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Sinkhole Investigation Services

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Depressions or sudden collapses of the ground are known interchangeably as sinkholes, sinks, swallow holes, swallets, shakes, shakeholes and doline. They can develop progressively as growing depressions or catastrophically as small to massive collapse holes up to 600m diameter. They occur all over the world and naturally in Northern and Southern England associated with the occurrence of Limestone, Chalk and Gypsum bedrocks.

The recent collapse of the ground and the appearance of a 9m diameter sinkhole on the 3rd February 2014 in Main Road in Walter’s Ash, High Wycombe, Buckinghamshire highlights once again the natural hazards posed by the ground. In this case a hole suddenly opened-up swallowing the Conran family’s VW Lupo car.

Sudden collapse of ground to form sinkhole in area underlain by Karst Limestone.

High Wycombe is an area of Southern England underlain by chalk which has properties very different to other types of rock. Areas underlain by chalk may contain natural voids or caves. These form over many thousands of years as groundwater circulates through and dissolves the chalk. High Wycombe is also an area that has been mined historically for chalk and, occasionally, mining areas can have shafts which were not capped off correctly, leading to the collapse of the loose infill of these features creating voids. While these may remain intact below ground for hundreds of years they can be prone to sudden collapse.

Such collapse are impossible to predict and can be time dependant or triggered by some disturbance or change for example caused by road vibration, extreme rainfall, the fracture of a sewer or water pipe  or a recent change in land use.

Geoinvestigate have carried out several sinkhole investigations – a particularly notable job being the borehole investigation and stabilisation of sinkholes/shakeholes which unexpectedly appeared in the cricket pitch, tennis courts and beneath the chemistry block of a school in Kirby Lonsdale near Ingleton, Yorkshire – an area underlain in parts by Karst limestone. A Trial pit investigation 10 years before by another company unfamiliar with this type of problem had found voids in the clay soils which cover the site but had not realised what they were. The holes were filled and stabilized with cementitious grout over a 2 week period during the school holidays.

Sinkholes are commonly formed where the underlying rocks are carbonate rocks either limestone or chalk. Sinkholes may be formed gradually or suddenly, and are found worldwide. A sinkhole is caused by some form of collapse of the surface layer. They can be caused by the chemical dissolution of carbonate or gypsiferous rocks or suffosion processes in sandstone which results in the leaching away or outflow of small mineral particles and dissolved substances by water filtering through a mass of rocks.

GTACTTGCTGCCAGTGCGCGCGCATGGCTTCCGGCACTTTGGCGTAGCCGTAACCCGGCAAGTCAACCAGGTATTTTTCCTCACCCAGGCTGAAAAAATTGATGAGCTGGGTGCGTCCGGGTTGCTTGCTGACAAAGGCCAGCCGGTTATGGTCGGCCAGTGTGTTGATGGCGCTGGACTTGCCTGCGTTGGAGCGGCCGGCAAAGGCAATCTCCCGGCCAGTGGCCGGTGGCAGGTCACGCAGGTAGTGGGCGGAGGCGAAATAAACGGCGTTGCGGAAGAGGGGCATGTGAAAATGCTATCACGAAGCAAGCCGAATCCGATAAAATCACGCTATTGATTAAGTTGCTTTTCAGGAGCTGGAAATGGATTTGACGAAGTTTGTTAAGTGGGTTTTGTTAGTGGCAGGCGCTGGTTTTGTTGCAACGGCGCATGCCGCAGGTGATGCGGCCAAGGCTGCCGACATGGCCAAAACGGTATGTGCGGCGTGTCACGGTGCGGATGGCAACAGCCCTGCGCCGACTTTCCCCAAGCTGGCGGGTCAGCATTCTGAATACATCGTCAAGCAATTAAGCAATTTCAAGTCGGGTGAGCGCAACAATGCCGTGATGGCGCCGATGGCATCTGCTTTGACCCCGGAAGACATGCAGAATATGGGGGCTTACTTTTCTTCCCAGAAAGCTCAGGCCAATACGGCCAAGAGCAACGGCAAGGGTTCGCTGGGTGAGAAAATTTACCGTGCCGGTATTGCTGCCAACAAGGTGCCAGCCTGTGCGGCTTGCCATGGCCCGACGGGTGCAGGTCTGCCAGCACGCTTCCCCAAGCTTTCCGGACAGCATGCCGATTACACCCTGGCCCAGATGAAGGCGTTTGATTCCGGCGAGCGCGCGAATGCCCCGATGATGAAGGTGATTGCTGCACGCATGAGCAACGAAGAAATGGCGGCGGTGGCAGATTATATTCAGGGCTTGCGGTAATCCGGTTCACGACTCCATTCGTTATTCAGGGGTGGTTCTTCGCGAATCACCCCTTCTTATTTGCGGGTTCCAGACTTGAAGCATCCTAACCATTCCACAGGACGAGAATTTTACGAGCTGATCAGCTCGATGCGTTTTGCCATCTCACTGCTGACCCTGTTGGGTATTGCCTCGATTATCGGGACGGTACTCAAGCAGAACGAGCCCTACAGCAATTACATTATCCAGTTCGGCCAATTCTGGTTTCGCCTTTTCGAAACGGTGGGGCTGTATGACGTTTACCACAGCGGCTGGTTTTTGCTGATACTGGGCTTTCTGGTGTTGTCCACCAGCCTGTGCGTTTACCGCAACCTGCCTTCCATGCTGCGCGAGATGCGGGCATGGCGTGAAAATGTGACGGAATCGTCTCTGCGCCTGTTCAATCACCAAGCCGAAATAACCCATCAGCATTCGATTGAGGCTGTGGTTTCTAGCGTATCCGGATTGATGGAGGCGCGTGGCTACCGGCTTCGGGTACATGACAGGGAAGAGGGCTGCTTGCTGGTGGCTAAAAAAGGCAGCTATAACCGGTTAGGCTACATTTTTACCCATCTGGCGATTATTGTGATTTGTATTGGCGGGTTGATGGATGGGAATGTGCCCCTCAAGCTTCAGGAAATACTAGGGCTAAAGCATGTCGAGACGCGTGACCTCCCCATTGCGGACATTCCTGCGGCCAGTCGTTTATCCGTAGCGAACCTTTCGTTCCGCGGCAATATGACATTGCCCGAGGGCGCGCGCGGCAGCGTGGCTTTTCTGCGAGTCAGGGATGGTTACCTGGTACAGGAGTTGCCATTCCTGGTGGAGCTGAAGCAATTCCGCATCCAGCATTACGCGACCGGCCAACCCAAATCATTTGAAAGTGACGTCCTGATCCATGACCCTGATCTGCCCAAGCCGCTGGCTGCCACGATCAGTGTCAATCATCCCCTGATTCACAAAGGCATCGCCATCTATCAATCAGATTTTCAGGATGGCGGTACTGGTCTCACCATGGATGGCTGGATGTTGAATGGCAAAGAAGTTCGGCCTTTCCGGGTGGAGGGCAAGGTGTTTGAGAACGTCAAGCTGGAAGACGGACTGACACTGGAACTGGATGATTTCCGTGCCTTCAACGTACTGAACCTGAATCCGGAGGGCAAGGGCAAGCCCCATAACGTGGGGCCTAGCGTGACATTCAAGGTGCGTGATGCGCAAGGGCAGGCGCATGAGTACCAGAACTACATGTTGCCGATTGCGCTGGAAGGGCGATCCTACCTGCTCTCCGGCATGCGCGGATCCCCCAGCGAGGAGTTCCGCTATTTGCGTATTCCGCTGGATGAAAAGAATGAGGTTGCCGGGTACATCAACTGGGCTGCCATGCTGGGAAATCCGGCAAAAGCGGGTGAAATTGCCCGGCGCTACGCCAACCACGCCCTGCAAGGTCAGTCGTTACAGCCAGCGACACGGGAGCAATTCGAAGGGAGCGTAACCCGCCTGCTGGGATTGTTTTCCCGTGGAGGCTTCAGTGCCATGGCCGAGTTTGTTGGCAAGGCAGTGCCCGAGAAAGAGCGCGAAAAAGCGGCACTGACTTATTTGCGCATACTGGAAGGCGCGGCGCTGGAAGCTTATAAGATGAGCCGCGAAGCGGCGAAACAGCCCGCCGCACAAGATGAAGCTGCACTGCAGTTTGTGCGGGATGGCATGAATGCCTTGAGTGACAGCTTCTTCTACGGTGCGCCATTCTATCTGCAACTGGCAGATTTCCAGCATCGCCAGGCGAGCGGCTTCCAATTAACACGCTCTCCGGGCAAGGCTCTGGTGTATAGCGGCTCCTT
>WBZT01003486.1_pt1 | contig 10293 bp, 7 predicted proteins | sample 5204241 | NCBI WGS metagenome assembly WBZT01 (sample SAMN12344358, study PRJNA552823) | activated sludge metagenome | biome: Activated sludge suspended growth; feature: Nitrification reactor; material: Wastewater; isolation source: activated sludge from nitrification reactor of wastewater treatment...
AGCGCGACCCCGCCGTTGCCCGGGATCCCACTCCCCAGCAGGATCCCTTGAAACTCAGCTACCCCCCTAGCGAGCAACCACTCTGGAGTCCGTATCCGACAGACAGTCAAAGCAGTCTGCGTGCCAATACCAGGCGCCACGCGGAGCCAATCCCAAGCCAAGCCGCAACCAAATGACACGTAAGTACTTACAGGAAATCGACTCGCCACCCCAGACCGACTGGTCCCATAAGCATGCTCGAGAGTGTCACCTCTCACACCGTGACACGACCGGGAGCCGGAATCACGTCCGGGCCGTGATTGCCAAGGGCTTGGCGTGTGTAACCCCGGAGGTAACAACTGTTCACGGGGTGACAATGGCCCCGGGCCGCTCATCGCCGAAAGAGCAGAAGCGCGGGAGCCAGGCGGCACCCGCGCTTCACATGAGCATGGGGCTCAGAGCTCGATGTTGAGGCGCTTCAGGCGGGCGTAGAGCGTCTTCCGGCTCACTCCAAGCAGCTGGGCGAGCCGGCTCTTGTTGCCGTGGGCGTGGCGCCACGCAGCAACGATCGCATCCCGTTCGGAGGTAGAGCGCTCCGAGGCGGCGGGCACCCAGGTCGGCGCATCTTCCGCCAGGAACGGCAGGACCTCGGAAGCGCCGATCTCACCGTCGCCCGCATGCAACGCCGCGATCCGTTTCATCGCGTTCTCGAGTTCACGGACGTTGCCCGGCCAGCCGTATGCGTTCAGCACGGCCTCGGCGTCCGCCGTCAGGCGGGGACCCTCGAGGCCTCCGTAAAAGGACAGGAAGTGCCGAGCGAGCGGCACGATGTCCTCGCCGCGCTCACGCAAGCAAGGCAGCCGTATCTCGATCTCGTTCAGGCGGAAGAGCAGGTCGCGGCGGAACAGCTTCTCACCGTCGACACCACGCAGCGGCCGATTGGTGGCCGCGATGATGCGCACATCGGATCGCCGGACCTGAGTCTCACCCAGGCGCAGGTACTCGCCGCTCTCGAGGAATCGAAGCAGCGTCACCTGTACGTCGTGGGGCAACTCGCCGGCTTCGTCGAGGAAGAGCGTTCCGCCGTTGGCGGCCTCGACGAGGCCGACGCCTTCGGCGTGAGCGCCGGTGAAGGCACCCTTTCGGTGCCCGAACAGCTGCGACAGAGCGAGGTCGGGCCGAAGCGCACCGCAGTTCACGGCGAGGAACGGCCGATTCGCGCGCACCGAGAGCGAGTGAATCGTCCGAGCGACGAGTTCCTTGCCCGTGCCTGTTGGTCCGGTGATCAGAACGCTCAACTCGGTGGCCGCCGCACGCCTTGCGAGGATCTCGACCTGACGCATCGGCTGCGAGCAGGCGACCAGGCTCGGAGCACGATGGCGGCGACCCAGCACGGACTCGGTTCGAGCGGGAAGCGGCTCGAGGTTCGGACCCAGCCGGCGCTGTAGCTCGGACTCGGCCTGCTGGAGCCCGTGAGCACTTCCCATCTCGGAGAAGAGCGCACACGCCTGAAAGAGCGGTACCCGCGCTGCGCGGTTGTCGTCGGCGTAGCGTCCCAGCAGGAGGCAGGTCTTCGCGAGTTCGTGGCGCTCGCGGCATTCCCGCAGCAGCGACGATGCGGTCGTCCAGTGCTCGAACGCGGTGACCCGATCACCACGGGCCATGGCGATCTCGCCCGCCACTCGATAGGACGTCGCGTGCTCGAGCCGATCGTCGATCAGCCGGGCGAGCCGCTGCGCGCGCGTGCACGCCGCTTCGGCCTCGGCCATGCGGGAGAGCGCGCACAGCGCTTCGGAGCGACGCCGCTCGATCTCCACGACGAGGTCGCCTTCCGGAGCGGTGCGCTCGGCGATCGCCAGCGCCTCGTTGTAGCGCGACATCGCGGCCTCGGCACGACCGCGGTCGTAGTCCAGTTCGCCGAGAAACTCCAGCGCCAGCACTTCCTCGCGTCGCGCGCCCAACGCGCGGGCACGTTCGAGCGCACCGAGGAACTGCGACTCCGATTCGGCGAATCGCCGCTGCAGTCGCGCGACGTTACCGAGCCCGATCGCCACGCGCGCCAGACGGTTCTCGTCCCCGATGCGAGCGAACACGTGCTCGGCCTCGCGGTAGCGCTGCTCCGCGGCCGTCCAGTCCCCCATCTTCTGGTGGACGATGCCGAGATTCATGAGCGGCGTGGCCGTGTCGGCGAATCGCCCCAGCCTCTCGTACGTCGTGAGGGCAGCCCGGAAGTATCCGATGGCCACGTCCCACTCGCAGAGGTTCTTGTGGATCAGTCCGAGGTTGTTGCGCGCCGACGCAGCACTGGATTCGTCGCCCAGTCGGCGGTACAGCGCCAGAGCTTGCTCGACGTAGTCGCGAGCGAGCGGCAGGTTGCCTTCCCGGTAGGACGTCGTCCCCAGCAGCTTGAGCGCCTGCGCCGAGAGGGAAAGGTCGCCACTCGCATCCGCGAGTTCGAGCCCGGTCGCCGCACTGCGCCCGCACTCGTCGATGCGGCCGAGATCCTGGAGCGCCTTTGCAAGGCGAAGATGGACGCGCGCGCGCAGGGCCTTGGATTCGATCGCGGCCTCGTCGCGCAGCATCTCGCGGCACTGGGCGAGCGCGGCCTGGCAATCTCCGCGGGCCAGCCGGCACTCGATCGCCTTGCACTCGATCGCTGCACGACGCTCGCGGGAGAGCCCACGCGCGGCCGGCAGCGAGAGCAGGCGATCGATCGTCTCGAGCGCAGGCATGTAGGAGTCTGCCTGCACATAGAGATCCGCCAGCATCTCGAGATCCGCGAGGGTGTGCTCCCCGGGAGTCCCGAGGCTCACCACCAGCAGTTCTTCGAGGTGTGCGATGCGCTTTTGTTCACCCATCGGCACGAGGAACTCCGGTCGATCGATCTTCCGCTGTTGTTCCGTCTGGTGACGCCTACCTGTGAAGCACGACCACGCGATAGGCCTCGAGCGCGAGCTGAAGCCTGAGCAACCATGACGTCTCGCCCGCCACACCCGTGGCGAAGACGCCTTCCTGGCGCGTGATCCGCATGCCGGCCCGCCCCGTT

Sinkholes can also arise from human activity such as the occasional collapse of abandoned mines and underground salt cavern storage facilities. More commonly, sinkholes occur in urban areas as a result of water main breaks or sewer collapses when old pipes give way. They can also occur from the over pumping and extraction of groundwater causing the lowering of the water table and the removal of subsurface fluids.

A catastrophic massive collapse of the ground occurred on the Barrow to Ulverston railway line on Thursday 22 September 1892 near Lindale-in-Furness. A 10m diameter hole opened up under a loco which fell into the abyss and disappeared for ever. Today the loco still lies buried beneath the railway, though the depth remains a source of speculation. The collapse is believed to have been connected with the occurrence of iron ore mine workings beneath the railway line and it was said that before the collapse miners below ground could hear the shunting of steam trains at the surface. Recently celebrity pop figure and famous railway enthusiast and owner Pete Waterman raised the possibility of sinking a declined adit to recover the Victorian Locomotive from Lindale.

In England, sinkholes occur in the Carboniferous Limestone from Kirkby Lonsdale to The Peak District in Derbyshire. They also occur in the Permian Gypsum deposits from Harrogate to Ripon and Darlington and in the Chalk belt from extending from Luton, High Wycombe via Swindon to Basingstoke, Guildford and Maidstone. Areas with marked circulating groundwater flow patterns such as Ripon are more prone to sinkhole formation than others. Sinkhole formation can be dramatic, because the surface land usually stays intact until there is not enough support. Then, a sudden collapse of the land surface can occur.

Unless sinkholes show themselves at surface by the tell-tale formation of a depression or building cracks or subsidence they can be very difficult or impossible to detect and their collapse is almost impossible to predict. Geoinvestigate provides several Site investigation methods to locate sinkholes.

Depending on the nature of the site Geoinvestigate uses reconnaissance surveys, site inspections, desk studies, aerial photographic interpretation, drilling or probing on a grid pattern to locate voids or lose ground or Ground Penetrating Radar (GPR) surveys. Locating sinkholes and subsidence without digging, probing, or drilling can be accomplished using non-destructive field surveys. The two main methods for detecting sinkholes are aerial photography and geophysical procedures. Even applying these techniques there is no guarantee that sinkholes will be found.

If you are a developer, home owner, house builder, consulting engineer or project manager and you are worried or require advice about sinkholes and how they might affect your property following the collapse in High Wycombe contact Geoinvestigate at our Site investigation office in Reading or our Middlesbrough or North West offices.